The thing I enjoyed most about Ex-Heroes is the use of archetypes. One reason I never got into Heroes or many independent productions is that appeal of superheroes for me is actually the stories told about the most famous of them: Superman, Batman, Iron Man, the Question and so on. Ex-Heroes doesn't just insert copies of these characters but it does have enough analogues that the question of "How would superheroes react to zombies?" is answered in sufficient detail to be enjoyed on that level.
The heroes are not nearly so flawless as the ones in DC comics, though some of them come close. Also, their transformation into heroes has occurred only within the past few years. I'm not sure it helps the believability, so to speak, that a dozen superheroes of varying types of origins appear from different circumstances all in the past few years before the Zombiepocalypse. Still, it helps free the world from requiring an encyclopedia-sized backstory like Astro City or Wild Cards. I personally appreciated that Peter Clines kept the flaws from being remotely similar to the Watchmen, aside from being sexual the majority of them are genuinely selfless and noble people.
The premise is somewhat similar to Land of the Dead in that it is an isolated fortress-like community (a refurbished Paramount Studios) being protected against an ongoing siege of seemingly endless numbers of zombies. The heroes, so to speak, have to make routine dangerous raids into hostile territory (in this case the greater Los Angeles area) in order to gain supplies. It's one of my favorite premises for a zombie movie and one that I enjoy a great deal. It shows the heroes are doing their job, even if they are faced with overwhelming odds. I never much cared for the "individual survivors" premise because I liked being able to see the bigger picture.
Really, the biggest part of the book's appeal is the lead characters: Gorgon, Saint George, Stealth, and Cerberus. I'm especially fond of Stealth, who is an amusing case of being a heroic sociopath and a Defrosting Ice Queen at once. My second favorite character is Cerberus, who I hope will have an equally prominent role in later books. While the only romances in the book are highly dysfunctional ones, the story of Banzai and Gorgon being especially interesting, I hope that we'll see more in Ex-Patriots.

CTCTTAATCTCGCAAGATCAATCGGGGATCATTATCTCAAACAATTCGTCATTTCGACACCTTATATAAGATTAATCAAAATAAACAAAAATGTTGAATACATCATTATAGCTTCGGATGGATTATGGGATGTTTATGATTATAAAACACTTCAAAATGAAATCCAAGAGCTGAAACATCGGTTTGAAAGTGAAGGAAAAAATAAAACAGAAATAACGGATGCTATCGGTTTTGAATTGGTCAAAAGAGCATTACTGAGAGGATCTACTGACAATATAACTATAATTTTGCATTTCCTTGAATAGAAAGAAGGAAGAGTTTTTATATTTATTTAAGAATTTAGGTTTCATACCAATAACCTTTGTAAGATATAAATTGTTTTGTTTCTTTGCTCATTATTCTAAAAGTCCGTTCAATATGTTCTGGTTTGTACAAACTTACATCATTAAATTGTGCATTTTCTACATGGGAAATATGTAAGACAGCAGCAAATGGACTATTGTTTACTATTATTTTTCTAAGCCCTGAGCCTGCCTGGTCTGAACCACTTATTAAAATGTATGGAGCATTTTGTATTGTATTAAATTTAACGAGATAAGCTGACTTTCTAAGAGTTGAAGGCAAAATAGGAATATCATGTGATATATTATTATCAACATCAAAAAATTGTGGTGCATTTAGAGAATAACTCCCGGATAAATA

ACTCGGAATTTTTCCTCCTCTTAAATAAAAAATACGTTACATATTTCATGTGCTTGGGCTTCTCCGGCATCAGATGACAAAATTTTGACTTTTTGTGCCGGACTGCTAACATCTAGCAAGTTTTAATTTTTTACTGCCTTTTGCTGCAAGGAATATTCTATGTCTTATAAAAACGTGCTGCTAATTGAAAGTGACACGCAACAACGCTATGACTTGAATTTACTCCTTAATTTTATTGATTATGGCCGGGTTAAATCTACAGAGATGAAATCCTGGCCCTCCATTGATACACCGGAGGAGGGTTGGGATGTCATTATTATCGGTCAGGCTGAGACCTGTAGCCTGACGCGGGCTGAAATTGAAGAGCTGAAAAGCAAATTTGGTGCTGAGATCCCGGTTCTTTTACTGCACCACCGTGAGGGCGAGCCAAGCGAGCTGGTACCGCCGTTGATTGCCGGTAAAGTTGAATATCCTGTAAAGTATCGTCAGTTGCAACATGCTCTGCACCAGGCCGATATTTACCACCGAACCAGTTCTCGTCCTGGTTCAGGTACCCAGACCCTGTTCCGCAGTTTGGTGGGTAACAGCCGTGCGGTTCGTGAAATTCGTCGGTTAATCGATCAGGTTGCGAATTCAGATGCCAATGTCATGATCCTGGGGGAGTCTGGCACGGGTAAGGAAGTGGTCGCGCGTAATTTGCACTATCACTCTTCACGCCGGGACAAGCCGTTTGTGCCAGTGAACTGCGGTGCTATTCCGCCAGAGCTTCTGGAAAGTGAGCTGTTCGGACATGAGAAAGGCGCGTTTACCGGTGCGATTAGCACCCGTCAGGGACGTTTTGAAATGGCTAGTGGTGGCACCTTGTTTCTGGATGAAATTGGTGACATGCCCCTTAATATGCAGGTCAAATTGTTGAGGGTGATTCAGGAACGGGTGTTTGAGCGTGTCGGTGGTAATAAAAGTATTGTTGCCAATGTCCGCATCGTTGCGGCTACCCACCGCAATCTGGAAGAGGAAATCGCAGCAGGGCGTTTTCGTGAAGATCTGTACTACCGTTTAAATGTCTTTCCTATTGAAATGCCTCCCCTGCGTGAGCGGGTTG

The book neatly avoids the problem that many zombie movies possess, which is that such stories rarely have intriguing villains. Zombies, being the mindless force that they are, require a Herbert West or an Umbrella Corporation to provide drama. This book has the Los Angeles Seventeens, a street gang which is possessed of no redeeming qualities whatsoever. I'm not sure, honestly, if I quite bought that any street gang could be quite as deadly as this one is depicted as. Still, I was willing to believe the almost tribal brutality depicted in the story by the end so that's all I needed to end my objections.
I do feel like the book has some issues. There's some nastiness with one character who decides to do some unpleasantly sexual things with a celebrity zombie (that has consequences any idiot could predict). Also, the only Latin characters (in LA) are part of the street gang. The author himself admitted some of these problems and corrected the imbalance in future books but it's still present in the original. Still, this is a somewhat hard-R take on superheroes with the heroes mostly good people but a few being scumbags that turn villain.
In summary, I was very interested in the world and pleased by the fact that the Zombiepocalypse is not resolved by the end of the book. There's plenty of stories left to tell in the universe and ones that I am eager to see. I hope to see more of the characters and more hook-ups within new volumes. So, I suppose that is the best measure of a story review that can be shared.